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In the data-driven world of lending, a personal relationship can still mean a better deal

Closeup shot of two two men shaking hands in an office
Credit: Peopleimages for iStock

In getting a good deal on a loan, numbers matter: Lenders look at companies’ financial statements and payback on past loans. Strong financial statements could mean a lower interest rate or better terms for the borrower.

But in the competitive landscape of loan acquisition, it’s not just about crunching numbers. Loan officers and borrowing managers are people, after all, and those who do repeat business build relationships and trust over time. The soft information accumulated in these relationships can reduce the costs of screening and monitoring, and thus reduce the cost of debt, according to new Berkeley Haas research.

“While two companies with the same credit score may appear similar on paper, our research shows that individual lending relationships can reveal important differences between them,” said Omri Even-Tov, assistant professor of accounting at the Haas School of Business. “These relationships foster trust and reduce information gaps, allowing lenders to gain valuable soft information about a borrower’s sense of responsibility and overall creditworthiness.”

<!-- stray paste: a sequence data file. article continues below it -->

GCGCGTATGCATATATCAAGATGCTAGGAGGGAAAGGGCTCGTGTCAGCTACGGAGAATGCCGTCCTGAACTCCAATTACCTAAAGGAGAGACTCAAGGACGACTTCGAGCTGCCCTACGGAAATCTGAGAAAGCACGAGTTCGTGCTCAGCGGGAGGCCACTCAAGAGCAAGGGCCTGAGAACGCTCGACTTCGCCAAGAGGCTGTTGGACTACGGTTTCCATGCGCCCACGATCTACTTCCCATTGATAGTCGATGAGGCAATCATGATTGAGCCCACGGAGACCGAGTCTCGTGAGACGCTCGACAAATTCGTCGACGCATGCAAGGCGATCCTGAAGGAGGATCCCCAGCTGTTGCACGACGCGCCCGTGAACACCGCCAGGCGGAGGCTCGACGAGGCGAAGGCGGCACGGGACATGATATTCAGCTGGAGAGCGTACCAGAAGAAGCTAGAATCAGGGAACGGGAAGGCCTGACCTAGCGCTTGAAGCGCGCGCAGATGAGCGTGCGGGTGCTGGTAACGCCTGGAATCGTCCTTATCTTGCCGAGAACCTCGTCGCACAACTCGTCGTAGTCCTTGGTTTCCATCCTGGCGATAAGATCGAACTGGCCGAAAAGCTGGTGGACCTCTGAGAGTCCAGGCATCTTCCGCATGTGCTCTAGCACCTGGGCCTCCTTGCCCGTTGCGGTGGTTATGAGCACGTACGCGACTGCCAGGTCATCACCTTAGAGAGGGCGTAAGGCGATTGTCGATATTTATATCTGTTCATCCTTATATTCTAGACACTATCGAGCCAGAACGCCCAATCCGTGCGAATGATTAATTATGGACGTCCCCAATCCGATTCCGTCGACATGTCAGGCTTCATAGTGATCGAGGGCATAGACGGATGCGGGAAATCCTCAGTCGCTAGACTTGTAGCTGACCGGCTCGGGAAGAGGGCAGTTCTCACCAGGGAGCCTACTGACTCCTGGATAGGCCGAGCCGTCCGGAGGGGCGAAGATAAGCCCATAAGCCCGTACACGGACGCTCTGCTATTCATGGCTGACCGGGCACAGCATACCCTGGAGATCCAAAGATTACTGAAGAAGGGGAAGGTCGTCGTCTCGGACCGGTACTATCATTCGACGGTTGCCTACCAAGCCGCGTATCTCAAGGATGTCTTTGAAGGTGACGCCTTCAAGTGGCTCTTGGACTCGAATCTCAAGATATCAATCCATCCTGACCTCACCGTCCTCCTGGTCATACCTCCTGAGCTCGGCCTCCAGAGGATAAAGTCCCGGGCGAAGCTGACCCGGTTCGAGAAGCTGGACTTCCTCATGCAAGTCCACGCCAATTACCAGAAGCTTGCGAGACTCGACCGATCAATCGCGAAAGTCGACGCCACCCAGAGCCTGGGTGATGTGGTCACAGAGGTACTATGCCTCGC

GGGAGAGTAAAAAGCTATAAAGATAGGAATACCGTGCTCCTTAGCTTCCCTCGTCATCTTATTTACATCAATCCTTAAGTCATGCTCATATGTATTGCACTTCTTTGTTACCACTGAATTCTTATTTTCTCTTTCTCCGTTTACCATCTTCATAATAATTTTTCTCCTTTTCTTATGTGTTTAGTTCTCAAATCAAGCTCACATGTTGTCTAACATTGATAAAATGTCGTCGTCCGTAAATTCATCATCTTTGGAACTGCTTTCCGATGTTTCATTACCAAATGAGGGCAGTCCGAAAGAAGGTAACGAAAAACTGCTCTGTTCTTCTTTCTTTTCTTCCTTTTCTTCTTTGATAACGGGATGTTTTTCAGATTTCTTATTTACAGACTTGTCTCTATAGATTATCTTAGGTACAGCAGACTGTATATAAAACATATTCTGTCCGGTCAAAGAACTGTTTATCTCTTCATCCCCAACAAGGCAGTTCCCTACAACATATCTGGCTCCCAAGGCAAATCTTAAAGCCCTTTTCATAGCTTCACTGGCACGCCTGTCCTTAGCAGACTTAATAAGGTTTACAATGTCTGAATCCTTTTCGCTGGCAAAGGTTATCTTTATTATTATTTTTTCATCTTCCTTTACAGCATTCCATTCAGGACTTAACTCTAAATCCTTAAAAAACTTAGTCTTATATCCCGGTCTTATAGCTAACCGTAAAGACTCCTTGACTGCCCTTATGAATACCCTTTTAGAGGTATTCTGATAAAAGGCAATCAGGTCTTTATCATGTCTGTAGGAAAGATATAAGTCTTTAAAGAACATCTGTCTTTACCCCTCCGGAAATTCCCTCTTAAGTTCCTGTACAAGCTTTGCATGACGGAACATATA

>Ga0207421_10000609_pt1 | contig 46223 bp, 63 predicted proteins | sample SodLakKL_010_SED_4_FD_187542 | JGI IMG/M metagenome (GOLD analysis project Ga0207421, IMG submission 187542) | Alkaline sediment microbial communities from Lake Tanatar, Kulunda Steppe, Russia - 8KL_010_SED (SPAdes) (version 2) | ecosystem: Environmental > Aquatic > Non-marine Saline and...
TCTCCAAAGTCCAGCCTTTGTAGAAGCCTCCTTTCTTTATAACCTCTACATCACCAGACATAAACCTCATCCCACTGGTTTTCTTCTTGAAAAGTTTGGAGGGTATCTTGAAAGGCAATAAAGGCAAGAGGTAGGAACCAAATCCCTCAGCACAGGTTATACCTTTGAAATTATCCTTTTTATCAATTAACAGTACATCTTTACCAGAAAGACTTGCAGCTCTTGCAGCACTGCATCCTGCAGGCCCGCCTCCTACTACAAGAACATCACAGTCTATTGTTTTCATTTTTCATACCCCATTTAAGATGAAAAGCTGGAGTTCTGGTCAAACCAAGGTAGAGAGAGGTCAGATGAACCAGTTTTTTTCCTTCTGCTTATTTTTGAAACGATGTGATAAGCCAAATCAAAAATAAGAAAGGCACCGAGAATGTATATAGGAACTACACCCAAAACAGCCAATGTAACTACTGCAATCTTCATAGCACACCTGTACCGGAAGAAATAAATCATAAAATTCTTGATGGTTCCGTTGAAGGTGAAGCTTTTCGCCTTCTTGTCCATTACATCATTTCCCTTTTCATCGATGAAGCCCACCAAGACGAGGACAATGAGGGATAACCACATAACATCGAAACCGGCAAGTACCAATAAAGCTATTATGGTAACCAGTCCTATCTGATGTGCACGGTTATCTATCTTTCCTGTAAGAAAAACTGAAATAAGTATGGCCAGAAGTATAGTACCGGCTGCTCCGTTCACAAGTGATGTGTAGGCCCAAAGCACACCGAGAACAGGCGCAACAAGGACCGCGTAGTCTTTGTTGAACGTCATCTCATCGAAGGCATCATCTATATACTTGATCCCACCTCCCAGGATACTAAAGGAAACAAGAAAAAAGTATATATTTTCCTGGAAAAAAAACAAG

Even-Tov’s forthcoming paper in the Review of Accounting Studies—coauthored by Xinlei Li of the Hong Kong University of Science and Technology, Hui Wang of the Renmin University of China, and Christopher Williams of the University of Michigan—shows that established relationships between a loan officer and a borrowing manager not only increase the likelihood of a loan, but tend to make the conditions of that loan better for the borrower without increasing risk for the lender.